@luqui Information about legal possibilities can’t go FTL, but info about good moves can; strategy now depends on far future possibilities.

I’ll explain this again in a different way. Minimax search is an algorithm for perfect play in any combinatorial game. To solve Go by minimax search would, however, take a very long time, and so it is not a practical method by itself.

One technique that has been useful for Chess is to apply minimax search to a similar game with a new rule. The new rule is this: after n moves, for some particular n, the game will end and the final score will be determined using a board evaluation function. The optimal move in this modified game may then be assumed to be a decent move in the original chess position.

Since Go has a large number of moves available from most game positions, the values of n for which such calculations are practical are quite small. If we could throw out most possible moves (that is, if we could know that they are suboptimal without search), then we could search more deeply.

Enter locality – the fact that it takes a long time for effects on a go board to propagate over a long distance.

(The shading in this diagram shows the distance to the highlighted region, as defined by the metric discussed in the quoted material).

Suppose that our board evaluation function only cares about a small region R of the board, such as the highlighted region shown above. This means we’re now dealing with a local goal instead of the overall goal of winning the game. Let’s just press on, and at a later date we can figure out how local goals relate to winning the game.

If n=1, then the value within a region depends on the set of states that R can be in after one move. To determine which states are possible, we would need the following information:

• If a chain has only one liberty within R, we wish to know if it has an external liberty. This requires looking at points at distance 1 from R.
• If a chain has no liberties within R, then it must have an external liberty; but whether it can be captured depends on if it has two external liberties. This again requires looking at points at distance 1.
• If an empty point in R is bordered only by (WLOG) white stones, then the legality of a black play there may depend on whether it captures a white chain that is itself at distance 1 from R. To answer this question involves looking at points at distance 2 from R.

This is the extent of the information we may need about the rest of the board. So the set of reachable states in R depends only on a radius-2 neighborhood of R.

Now we can proceed by induction. Suppose that the depth-(n-1) value of R depends only on a neighborhood of radius 2(n-1). Then to get the depth n value, we would simply look at all the possible states that the radius 2(n-1) neighborhood can be placed into by one move, and take the max (or min) of their depth-(n-1) values. The set of possible states depends only on a radius 2 neighborhood of the radius 2(n-1) neighborhood – that is, it depends only on a radius 2n neighborhood of R. Thus the depth n value depends only on the depth 2n neighborhood.

Of course, this bound is not very tight; it would be possible to achieve much tighter bounds.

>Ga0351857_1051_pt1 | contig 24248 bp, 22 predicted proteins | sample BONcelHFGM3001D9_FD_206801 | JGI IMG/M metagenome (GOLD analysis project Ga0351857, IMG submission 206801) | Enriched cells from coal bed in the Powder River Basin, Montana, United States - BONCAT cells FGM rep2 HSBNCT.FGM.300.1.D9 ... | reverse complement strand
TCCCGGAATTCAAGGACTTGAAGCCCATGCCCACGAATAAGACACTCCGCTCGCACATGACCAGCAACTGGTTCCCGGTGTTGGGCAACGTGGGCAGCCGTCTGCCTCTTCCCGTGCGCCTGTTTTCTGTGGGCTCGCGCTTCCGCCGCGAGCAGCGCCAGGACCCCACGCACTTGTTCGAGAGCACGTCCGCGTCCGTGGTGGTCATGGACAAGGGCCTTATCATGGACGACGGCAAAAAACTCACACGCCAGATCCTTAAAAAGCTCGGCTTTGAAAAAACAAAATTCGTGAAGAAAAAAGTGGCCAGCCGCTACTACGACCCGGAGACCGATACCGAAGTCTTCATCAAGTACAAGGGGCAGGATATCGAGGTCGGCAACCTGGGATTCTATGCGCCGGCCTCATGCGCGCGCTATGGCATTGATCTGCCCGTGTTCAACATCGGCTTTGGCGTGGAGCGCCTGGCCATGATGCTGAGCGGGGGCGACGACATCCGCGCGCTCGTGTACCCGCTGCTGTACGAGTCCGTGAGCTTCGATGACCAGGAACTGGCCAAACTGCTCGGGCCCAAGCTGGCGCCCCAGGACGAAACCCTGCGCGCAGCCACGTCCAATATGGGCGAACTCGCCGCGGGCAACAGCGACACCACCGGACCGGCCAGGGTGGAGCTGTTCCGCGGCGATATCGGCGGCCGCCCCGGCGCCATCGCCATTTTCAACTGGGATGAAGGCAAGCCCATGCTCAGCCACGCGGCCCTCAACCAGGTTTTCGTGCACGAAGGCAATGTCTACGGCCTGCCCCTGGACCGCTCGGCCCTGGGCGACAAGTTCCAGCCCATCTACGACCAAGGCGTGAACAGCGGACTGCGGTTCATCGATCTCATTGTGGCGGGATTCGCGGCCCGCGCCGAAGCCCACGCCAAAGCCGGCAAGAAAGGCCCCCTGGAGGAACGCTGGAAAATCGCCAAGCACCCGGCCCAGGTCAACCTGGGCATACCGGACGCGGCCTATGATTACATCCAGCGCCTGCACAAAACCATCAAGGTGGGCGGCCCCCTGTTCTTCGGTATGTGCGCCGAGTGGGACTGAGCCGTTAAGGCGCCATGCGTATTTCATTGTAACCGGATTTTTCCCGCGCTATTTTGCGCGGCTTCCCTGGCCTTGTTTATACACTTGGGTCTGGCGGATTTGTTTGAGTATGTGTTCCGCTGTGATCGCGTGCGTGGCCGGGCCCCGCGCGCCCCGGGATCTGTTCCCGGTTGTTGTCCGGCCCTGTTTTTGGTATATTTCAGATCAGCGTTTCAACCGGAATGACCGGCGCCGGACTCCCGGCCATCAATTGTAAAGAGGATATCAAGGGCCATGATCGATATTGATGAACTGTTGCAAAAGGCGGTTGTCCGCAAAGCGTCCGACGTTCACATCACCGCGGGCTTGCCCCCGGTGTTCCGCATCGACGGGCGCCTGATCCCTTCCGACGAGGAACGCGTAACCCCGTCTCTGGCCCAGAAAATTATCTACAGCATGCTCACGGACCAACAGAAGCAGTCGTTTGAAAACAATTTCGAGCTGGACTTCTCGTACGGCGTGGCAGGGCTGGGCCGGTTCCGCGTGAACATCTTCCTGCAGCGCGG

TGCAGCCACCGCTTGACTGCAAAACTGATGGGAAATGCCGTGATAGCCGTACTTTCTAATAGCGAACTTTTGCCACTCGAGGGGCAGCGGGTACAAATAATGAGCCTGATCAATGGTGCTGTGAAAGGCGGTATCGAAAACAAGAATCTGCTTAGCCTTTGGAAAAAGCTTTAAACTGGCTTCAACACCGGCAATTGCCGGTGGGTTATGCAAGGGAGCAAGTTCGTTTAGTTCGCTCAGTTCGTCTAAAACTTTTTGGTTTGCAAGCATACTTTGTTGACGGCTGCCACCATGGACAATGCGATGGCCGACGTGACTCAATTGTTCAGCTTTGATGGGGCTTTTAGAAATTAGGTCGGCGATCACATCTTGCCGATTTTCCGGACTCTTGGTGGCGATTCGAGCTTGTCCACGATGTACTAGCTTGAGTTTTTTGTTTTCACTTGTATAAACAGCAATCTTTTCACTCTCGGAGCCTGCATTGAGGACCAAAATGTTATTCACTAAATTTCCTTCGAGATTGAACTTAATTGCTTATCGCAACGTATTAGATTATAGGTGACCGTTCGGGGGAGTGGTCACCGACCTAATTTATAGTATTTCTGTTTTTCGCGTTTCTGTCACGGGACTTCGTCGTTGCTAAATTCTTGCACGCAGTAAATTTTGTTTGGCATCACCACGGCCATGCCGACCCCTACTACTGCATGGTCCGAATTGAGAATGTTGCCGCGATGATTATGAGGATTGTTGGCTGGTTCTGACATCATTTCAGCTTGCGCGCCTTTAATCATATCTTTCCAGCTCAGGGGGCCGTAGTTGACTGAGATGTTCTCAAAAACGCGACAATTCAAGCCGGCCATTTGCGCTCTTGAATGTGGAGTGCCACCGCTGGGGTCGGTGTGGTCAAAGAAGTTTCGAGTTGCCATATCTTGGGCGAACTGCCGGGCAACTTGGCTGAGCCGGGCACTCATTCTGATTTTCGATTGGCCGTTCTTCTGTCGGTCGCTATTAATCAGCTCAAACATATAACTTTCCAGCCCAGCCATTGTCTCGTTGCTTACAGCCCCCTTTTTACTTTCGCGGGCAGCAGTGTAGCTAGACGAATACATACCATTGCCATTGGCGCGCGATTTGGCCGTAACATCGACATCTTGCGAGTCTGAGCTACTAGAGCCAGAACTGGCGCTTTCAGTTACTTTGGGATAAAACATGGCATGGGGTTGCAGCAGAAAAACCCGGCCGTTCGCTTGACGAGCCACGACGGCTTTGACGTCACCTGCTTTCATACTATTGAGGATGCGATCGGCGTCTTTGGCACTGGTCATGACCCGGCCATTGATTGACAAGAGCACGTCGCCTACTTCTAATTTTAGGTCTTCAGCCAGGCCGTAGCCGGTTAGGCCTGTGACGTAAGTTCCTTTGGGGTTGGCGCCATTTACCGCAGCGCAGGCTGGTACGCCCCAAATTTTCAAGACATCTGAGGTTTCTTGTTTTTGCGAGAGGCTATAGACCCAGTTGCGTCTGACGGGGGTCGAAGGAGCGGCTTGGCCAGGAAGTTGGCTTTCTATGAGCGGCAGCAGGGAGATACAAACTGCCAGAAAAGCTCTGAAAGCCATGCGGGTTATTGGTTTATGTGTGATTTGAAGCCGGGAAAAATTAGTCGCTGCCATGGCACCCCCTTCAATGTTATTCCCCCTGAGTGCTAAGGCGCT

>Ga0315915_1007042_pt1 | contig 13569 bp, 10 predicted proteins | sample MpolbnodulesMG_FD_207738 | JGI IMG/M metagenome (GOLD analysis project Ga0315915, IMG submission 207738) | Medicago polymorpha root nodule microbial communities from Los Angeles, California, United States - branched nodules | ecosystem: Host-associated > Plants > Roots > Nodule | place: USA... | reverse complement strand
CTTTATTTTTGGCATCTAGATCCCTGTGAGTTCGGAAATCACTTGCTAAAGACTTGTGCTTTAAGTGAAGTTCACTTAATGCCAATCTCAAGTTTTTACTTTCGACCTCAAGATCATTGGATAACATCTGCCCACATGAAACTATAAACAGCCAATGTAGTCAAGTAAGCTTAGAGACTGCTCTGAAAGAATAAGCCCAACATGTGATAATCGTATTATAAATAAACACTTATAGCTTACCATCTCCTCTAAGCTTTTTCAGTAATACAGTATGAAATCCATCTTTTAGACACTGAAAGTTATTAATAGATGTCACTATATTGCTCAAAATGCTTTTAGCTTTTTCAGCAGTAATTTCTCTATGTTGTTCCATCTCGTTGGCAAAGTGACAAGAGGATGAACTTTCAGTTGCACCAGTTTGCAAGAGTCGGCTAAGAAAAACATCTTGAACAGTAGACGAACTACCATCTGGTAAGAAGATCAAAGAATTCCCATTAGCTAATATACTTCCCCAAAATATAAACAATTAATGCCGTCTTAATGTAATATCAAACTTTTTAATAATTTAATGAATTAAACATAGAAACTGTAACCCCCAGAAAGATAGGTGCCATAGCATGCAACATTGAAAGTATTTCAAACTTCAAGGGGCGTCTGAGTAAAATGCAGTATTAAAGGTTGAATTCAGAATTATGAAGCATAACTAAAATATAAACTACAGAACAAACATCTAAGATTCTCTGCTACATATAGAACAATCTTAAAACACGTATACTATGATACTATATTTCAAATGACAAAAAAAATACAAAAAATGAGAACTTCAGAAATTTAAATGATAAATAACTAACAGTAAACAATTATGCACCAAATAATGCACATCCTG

## November 10, 2011

### Papers on Go

Filed under: Go — Peter de Blanc @ 12:59 am

## October 10, 2011

### Directions for this Blog

Filed under: General — Peter de Blanc @ 8:36 am

It’s been nearly a year since my last post here. I’d like to get back into blogging, so I’ll start by listing various things I might blog. Here’s your chance to affect what I write about.

The list:

1. My new organization, It Builds Itself.
2. Books, articles, and papers I’m reading.
3. Programs, programming, and programming languages.
4. Go, programs that play Go, math about Go, and statistics about Go.
5. Details, possibly excessive, about my personal life.
6. The singularity and the future of humanity and of the universe (topics about which I know very little).
7. Mathematics that is already widely understood, but which may be new to some folks.
8. Imaginary places, people, and things.

Since this ended up being a pretty short list, I’ll be accepting further suggestions as well.

## October 19, 2010

### Space and Games is on Twitter

Filed under: General — Peter de Blanc @ 4:20 pm

I haven’t been posting on this blog much lately, but I have been tweeting. If you want to read more of my stuff, follow @spaceandgames.

## June 14, 2010

### Some material from my upcoming book

Filed under: Go — Peter de Blanc @ 9:15 pm

I’m writing a book about Go strategy. I’ll be comparing moves by professionals to moves by amateurs in the 1-3k range. My hope is that amateur players may improve by trying to imitate the professionals.

## April 6, 2010

### Breaking the Butterfly Effect: The “Dobbins Selector” Algorithm

Filed under: Useful Statistics — Peter de Blanc @ 3:13 pm

Challenge: Design an algorithm that:

• takes a discrete probability distribution and a source of random bits, and returns a sample from the probability distribution.
• if running the algorithm on distribution P1 with random bits S yields X1, and running it on (P2, S) yields X2, and X2 â‰  X1, then P2(X2) / P2(X1) > P1(X2) / P1(X1)

I ran into this problem in the context of a computer game I’m developing. Rather than storing every detail of the game world in the map file, I store a random seed that is used to generate most map features. I found that every time I tweaked certain parameters in my code, old map files became unrecognizable.

Thus, we would like a random sampling algorithm that is unlikely to change its output when we make a small change to the underlying probability distribution (assuming we keep our original random seed). In particular, if we increase the probability of one outcome and renormalize the others, then the only way the outcome should change is if it changes to the outcome whose probability we increased.

If you want to solve the problem yourself, this would be a good time to stop reading.

I shared this problem with Michael Dobbins and he solved it for me.

Mike’s method is to associate each face of a simplex with one of the outcomes. We pick a random point inside the simplex, and measure the distance from that point to each of the faces, then divide that distance by the probability of the associated outcome. The lowest number wins.